This article is part of our How to Get Dual Citizenship Guide, check it out here!
If Germany has crossed your mind when thinking of potential destinations for work, higher studies, or even retirement, you might be wondering what it takes to get German citizenship. What are the benefits? What are the drawbacks? And, if you have German relatives, could you apply for it?
In this article, we’ll take you through the process of obtaining a German citizenship, so don’t get any cold feet because of bureaucratic procedures! This guide will simplify the requirements that you need to consider to become a German citizen in an easy-to-follow, step-by-step way.
What is German Citizenship? Its Reach and its benefits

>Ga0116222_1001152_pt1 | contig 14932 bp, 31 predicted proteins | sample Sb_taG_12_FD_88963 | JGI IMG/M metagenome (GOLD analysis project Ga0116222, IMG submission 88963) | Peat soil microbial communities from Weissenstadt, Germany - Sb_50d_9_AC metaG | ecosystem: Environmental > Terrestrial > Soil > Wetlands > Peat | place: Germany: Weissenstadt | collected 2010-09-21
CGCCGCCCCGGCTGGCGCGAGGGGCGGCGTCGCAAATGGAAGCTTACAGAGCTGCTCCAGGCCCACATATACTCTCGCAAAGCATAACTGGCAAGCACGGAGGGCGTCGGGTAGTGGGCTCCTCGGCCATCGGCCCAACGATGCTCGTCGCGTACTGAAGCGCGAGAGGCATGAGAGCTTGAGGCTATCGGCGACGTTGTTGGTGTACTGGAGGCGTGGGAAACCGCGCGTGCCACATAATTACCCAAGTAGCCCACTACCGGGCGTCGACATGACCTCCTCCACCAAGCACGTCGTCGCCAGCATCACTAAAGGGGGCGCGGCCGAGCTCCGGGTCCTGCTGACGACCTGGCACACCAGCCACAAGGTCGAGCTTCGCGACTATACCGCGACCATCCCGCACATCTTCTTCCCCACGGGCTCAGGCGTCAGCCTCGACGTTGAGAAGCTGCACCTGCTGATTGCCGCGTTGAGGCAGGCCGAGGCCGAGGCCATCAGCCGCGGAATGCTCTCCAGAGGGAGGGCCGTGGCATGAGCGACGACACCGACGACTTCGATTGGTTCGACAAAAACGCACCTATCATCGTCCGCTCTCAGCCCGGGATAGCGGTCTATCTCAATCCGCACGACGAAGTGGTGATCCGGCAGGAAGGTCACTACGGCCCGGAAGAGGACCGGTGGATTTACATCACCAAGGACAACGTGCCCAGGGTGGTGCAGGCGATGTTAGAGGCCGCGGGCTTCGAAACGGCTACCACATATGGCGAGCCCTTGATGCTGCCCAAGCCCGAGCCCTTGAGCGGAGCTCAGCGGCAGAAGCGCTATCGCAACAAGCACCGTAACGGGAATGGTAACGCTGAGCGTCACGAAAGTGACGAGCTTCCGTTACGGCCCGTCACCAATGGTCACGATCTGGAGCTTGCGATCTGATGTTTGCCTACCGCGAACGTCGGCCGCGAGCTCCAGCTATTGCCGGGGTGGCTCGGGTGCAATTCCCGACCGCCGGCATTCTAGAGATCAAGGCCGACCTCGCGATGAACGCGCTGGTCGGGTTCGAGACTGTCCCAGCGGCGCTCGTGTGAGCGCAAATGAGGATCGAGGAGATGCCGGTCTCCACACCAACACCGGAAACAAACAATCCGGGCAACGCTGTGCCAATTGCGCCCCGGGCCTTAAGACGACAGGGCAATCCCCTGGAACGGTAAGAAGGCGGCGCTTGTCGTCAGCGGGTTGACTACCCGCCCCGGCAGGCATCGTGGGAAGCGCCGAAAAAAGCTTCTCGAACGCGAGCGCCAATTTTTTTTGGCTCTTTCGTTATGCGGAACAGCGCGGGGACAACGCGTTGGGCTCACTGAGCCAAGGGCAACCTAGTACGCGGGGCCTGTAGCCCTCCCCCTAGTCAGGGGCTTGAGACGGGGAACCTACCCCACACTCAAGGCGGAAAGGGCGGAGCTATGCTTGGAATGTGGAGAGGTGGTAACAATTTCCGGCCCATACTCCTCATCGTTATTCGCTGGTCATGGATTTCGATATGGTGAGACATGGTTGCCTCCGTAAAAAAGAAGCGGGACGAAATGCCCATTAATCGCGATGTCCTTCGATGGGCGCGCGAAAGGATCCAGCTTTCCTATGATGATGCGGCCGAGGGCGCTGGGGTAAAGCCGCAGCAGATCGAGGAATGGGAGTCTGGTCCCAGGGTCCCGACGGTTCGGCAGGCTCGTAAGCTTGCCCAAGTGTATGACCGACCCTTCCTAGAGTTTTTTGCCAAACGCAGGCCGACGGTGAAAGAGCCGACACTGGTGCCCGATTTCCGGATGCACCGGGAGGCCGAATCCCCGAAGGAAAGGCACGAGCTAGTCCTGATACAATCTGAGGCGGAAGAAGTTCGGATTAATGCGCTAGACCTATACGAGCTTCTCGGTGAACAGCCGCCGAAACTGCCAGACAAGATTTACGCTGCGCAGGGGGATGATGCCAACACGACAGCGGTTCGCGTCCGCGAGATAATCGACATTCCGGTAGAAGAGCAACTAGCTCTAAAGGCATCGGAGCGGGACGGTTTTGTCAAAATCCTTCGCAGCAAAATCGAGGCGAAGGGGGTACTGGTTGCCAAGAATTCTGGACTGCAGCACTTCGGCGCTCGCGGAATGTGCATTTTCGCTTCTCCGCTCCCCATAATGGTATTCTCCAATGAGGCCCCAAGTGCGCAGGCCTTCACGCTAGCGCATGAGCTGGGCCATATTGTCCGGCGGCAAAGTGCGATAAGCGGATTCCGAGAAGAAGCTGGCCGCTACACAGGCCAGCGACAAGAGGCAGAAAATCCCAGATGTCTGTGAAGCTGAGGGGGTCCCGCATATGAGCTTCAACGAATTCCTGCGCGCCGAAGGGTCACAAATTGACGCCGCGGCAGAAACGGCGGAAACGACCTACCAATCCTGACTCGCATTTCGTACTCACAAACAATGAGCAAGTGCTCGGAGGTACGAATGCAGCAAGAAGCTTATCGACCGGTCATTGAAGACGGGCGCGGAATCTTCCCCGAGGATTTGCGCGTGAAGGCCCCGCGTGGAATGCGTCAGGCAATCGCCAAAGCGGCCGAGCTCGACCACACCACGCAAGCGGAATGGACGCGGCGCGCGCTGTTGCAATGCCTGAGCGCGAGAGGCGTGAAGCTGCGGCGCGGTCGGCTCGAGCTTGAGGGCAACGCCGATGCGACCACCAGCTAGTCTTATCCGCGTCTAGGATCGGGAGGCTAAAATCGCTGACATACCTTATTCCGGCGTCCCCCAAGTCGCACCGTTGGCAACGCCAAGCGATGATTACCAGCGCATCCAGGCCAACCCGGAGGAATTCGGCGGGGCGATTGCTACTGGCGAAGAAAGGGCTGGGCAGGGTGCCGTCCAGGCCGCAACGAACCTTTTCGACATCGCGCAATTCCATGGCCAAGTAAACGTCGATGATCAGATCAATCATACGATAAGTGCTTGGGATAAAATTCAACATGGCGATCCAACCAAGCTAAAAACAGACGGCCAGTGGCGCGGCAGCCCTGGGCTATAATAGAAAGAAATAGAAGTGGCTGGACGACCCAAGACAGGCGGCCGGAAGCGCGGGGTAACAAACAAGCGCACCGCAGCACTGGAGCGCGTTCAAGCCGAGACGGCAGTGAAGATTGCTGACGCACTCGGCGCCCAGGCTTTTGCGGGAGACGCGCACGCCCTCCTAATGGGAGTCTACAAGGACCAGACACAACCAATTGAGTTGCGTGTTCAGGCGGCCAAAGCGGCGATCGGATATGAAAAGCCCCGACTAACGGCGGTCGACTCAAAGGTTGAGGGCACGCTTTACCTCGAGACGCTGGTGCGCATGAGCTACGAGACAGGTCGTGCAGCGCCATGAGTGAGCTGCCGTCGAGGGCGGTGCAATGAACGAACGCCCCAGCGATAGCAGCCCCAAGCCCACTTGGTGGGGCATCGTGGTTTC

Counting with German citizenship would grant you a set of rights and freedoms that non-citizens can’t count on. For example, you would have the right to access consular protection in a foreign country. You could vote in German elections or become a public servant if you wanted. And you could also have unrestricted access to German jobs.
Some have their interest in German citizenship because of the freedom of transit among the countries inside the EU (European Union). Germany shares its borders with nine other EU countries and anyone who has the German passport is allowed to visit 188 countries around the globe with no need of having a visa.
Of course, this also means complying with German regulations and law-enforcement obligations, such as taxes.
Keep in mind what we’ve mentioned before about how bureaucratic this entire process can be. The institution in charge of granting German citizenships is the German Federal Foreign Office. So every documentation required will have to be delivered to them.
Now, let’s deepen into the ways of acquiring German citizenship to understand more clearly about that necessary documentation. There are three principles by which this citizenship can be recognized:
- Right of blood (Jus Sanguinis)
- Right of soil (Jus Solis)